Decentering the Suffrage Discourse
Upasana Mahanta
INDIAN SUFFRAGETTES: FEMALE IDENTITIES AND TRANSNATIONAL NETWORKS by Sumita Mukherjee Oxford University Press, 2018, 288 pp., $30.00
April 2019, volume 43, No 4

The suffrage movement marks a watershed in the history of women’s movements and continues to inspire feminist contestations across the world. However, all forms of delineations and depictions on the suffrage movement, whether in academia or popular culture, exclusively focus on the role and struggles of the women in the West. In her extensively researched work, Indian Suffragettes: Female Identities and Transnational Networks, Sumita Mukherjee emphasizes the need to look at the suffrage issue as a global one and focuses on the seminal role played by the Indian suffragettes. The book highlights not only the suffrage campaigns that took place in India but also brings forth the engagements of the Indian suffragettes with global feminist networks. This is immensely pertinent in the context of the growing visibility of transnational networks in the international arena. There has been a surge of literature in the last few decades that examines the transformative potential of transnational networks (Clark et al. 1998, Keck and Sikkink 1999, Karen and Murphy 2000). It is fascinating, therefore, that the book brings forth historical details on transnational coalitions formed by female suffragettes during the colonial era that opens up critical inquiries into notions on citizenship, class, race and gender.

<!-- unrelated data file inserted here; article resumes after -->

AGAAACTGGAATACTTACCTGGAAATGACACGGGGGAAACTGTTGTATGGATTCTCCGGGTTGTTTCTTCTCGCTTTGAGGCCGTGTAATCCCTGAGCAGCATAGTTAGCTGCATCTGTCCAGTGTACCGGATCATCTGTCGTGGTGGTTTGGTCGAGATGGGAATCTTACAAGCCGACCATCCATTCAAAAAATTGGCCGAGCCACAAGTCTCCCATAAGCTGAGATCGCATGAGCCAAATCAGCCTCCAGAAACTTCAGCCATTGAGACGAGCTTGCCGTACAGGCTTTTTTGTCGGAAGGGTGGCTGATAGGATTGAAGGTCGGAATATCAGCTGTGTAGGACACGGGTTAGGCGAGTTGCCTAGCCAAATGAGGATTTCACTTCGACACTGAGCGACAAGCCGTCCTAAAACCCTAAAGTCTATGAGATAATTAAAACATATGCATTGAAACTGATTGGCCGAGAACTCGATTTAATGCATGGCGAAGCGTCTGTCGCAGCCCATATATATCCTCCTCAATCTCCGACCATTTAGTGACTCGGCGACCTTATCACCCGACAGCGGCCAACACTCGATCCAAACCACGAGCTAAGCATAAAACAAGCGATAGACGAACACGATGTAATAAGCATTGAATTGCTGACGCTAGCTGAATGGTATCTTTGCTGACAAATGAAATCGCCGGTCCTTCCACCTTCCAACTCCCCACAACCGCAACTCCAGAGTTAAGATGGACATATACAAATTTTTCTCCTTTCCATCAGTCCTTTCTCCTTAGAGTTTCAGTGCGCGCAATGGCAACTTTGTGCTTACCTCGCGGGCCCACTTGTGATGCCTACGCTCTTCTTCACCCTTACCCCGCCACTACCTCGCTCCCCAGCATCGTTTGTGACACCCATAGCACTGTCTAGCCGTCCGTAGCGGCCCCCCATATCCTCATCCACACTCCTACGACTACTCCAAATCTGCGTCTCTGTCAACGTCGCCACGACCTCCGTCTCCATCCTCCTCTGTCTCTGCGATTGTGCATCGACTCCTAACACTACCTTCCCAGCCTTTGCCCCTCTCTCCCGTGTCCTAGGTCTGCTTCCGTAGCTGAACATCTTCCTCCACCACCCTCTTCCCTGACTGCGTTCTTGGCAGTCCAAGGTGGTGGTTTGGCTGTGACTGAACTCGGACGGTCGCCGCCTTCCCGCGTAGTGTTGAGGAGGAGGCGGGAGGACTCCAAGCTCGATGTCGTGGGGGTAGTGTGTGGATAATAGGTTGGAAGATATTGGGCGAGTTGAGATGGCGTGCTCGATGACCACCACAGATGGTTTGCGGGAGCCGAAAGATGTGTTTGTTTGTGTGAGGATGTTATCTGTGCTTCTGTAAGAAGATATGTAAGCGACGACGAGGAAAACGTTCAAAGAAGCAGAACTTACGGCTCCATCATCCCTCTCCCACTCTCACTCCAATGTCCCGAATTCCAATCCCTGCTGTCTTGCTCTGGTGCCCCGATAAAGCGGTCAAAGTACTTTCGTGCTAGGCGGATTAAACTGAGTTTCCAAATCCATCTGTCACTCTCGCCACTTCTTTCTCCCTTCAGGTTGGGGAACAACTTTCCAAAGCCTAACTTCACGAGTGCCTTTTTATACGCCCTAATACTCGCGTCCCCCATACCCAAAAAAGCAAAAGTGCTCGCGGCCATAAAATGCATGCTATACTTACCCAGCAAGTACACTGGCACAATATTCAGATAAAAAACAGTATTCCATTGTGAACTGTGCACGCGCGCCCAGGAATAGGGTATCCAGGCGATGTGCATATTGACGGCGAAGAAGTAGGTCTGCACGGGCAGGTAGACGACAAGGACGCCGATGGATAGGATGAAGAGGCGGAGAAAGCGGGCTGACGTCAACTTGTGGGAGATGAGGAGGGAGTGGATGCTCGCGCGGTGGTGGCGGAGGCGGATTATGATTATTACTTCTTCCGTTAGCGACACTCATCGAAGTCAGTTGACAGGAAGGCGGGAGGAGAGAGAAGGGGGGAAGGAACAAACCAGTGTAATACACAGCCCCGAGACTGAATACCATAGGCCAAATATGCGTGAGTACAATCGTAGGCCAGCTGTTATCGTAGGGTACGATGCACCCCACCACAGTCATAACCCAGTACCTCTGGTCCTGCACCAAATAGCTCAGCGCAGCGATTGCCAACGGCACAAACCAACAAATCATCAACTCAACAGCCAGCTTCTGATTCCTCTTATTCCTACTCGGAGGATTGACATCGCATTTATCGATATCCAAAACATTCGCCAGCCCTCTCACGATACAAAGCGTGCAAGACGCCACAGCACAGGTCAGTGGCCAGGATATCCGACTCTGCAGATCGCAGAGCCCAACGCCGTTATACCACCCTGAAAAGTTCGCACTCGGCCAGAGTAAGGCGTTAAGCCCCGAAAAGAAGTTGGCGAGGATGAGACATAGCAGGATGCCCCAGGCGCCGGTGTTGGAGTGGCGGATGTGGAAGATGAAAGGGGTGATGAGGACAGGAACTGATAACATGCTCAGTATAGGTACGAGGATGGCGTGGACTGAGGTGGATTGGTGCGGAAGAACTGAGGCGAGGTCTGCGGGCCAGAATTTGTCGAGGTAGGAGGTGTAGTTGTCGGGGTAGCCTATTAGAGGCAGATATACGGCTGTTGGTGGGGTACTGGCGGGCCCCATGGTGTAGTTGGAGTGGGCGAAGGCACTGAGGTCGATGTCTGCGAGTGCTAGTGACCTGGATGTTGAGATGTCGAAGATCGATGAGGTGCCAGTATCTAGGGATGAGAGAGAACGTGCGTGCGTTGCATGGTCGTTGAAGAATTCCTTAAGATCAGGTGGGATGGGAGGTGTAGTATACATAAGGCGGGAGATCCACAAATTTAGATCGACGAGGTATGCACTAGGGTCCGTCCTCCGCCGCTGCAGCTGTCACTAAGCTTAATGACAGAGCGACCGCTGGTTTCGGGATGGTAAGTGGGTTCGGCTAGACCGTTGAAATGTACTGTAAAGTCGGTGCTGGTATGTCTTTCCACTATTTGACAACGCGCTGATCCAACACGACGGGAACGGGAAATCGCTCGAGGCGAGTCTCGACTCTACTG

While the book is placed in the time period between 1910 and 1950 and its focus is the campaigns of Indian suffragettes, it has significant relevance in the current socio-political context in India. Women’s movement in India today is striving to stimulate transformative feminist politics in the face of divergent ideological and theoretical positions within the movement. The imagination of a feminist citizenship by Indian suffragettes that the book has been able to bring forth could be truly inspiring for the current movement. The book is divided into five chapters that locate Indian suffragettes in different spatial realities—as imperial subjects negotiating their ‘regional’ identities; as ‘citizens of the empire’ positioning themselves within the ‘Commonwealth’ forging new forms of solidarity; engaging with international feminist movements, organizations, conferences and networks while recognizing the burning need to be free and equal citizens in a deeply unequal international order; developing ‘Asian sisterhood’ networks building on a pan-Asian identity; locating themselves within the Indian national movement while rejecting British feminist interventions and involvements. The epilogue looks briefly at the Indian women’s movement after 1947 emphasizing particularly on the issue of women’s political representation.

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